Joel M. Kauffman
Whether chosen as a leisure read or as a baseline for a sleep researcher, "Counting Sheep:.." is scientific, easy to digest, entertaining, and relevant.
Poor sleep contributes to poor health a good deal more than medical diagnoses suggest, but hospitals are designed in ways that hinder patients' sleep.
Peter McCluskey

Most Helpful Customer Reviews

8 of 9 people found the following review helpful By R. Hardy HALL OF FAMETOP 500 REVIEWER on August 4, 2004
Format: Hardcover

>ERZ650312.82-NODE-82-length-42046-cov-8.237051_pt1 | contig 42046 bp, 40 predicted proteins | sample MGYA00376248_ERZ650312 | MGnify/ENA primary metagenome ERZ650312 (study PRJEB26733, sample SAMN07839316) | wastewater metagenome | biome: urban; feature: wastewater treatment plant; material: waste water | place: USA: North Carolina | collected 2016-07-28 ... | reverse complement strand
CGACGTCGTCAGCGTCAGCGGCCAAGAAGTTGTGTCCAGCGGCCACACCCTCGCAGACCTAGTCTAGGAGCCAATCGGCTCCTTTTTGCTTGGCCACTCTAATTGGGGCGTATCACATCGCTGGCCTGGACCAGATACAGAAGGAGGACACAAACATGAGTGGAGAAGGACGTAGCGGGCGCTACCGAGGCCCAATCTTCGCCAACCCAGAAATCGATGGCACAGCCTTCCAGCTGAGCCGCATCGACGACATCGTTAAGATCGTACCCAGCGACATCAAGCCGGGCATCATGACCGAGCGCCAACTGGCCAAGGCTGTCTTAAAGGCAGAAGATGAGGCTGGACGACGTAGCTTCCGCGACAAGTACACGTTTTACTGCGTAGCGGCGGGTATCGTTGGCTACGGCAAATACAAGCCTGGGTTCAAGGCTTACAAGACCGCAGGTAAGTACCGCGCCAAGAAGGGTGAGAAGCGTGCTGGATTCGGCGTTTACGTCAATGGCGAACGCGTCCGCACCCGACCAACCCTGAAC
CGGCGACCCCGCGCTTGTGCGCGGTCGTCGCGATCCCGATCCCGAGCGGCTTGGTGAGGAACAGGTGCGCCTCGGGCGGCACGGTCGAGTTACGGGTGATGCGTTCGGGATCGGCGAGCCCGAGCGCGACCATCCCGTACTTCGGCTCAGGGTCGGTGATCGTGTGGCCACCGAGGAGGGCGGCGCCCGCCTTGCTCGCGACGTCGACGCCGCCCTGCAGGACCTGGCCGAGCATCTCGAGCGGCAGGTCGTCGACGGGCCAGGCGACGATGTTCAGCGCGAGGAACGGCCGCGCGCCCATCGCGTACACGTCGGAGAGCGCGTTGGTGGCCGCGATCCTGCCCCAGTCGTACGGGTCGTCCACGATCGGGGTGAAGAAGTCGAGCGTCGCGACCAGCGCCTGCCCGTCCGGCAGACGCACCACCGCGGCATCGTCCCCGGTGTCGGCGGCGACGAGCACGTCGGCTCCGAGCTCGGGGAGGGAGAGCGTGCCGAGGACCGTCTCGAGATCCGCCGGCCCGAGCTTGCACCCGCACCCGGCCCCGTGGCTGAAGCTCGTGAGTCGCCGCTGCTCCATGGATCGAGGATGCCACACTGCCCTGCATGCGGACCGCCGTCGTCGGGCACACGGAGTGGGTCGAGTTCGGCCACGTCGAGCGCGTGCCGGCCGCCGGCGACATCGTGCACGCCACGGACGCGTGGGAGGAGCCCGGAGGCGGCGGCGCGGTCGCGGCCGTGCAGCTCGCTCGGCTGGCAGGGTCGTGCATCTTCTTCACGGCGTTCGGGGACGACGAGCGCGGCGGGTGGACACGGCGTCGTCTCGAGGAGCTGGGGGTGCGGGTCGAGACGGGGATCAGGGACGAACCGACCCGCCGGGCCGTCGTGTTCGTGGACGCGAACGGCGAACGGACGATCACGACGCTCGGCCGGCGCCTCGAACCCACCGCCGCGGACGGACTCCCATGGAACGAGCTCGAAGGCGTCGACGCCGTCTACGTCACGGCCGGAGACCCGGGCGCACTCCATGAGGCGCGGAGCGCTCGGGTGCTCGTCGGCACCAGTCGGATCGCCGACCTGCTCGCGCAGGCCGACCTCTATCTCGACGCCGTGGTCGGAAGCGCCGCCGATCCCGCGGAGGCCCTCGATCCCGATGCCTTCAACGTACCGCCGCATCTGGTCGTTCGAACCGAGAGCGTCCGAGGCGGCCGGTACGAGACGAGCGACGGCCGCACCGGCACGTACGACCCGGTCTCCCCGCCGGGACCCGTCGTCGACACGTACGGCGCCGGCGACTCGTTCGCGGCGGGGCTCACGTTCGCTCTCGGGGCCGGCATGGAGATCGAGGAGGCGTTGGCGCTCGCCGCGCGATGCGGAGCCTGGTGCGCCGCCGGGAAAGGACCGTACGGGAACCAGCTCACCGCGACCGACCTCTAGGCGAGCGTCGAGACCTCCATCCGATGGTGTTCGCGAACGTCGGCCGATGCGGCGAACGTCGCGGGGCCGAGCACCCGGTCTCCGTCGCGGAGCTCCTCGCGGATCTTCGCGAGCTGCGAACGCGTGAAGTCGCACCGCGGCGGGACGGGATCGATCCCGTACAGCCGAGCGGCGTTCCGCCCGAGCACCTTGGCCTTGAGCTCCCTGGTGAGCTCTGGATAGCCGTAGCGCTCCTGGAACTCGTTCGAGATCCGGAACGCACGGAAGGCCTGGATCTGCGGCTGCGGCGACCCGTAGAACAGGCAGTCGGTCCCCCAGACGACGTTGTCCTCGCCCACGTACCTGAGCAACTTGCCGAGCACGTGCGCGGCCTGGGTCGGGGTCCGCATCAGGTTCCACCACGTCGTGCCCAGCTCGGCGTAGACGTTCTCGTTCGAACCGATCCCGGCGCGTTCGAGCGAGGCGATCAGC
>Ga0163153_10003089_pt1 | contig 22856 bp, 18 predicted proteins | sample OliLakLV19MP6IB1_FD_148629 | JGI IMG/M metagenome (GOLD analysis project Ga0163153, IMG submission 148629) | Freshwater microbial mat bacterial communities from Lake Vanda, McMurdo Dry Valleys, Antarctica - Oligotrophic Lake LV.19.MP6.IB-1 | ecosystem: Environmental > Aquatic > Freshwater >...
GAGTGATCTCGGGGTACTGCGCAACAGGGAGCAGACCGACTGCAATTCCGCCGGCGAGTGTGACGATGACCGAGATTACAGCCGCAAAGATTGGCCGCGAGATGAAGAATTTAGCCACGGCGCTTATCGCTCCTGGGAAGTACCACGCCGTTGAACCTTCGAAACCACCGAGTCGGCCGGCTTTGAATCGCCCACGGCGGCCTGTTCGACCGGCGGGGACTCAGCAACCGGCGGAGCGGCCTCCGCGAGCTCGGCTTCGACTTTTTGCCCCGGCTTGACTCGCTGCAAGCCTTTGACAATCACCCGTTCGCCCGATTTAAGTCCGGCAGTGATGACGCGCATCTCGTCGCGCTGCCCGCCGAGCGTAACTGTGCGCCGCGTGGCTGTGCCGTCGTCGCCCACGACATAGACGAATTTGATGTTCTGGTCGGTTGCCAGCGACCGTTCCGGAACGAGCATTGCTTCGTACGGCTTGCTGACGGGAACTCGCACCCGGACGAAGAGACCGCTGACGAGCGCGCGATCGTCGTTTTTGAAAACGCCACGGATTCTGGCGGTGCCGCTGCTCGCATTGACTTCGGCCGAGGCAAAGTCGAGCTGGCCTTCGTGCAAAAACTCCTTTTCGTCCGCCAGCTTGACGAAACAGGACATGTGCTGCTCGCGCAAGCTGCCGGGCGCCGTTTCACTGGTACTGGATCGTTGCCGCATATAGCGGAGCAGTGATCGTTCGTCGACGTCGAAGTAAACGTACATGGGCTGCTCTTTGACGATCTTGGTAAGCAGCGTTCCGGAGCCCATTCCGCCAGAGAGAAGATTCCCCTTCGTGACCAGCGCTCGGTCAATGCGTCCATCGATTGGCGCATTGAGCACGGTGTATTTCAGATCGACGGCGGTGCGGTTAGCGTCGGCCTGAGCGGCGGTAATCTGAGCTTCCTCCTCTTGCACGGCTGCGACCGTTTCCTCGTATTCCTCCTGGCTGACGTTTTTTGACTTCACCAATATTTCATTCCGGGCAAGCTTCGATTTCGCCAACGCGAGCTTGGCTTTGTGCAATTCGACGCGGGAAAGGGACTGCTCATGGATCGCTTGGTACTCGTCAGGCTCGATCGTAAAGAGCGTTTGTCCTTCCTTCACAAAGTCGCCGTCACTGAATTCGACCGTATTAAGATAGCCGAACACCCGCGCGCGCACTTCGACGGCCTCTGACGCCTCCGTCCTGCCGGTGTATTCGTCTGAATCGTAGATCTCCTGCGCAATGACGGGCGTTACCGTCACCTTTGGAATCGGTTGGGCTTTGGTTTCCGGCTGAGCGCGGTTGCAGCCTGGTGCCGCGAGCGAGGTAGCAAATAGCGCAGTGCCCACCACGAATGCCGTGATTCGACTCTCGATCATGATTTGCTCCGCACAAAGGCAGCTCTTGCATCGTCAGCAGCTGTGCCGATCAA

We spend about a third of our lives sleeping, but we don't like to admit it. We are likely to praise the person who skimps on sleep in order to get the duties of the rest of life, "real life," done. Scientific sleep research was not even considered until recent decades. Correcting this sort of neglect of a biological necessity is one of the purposes of _Counting Sheep: The Science and Pleasures of Sleep and Dreams_ (Thomas Dunne Books) by Paul Martin. The deliberate neglect of sleep manifests itself in many ways, as if, Martin writes, we all somehow "ceased to exist at night." There is an enormous literature about sleep, not just the scientific studies that have been conducted over the past five decades, but also poems, essays, and novels having to do with sleep and dreaming. Martin gives quotations from many authors (especially Shakespeare and Dickens) in epigraphs and also as illustrations within the text to show how universal the literary concern for slumber has been; his reading is obviously wide and rich, and his book is crammed with interesting facts about aspects of sleep that ought to convince anyone that sleeping is more important, and more virtuous, than we currently esteem it.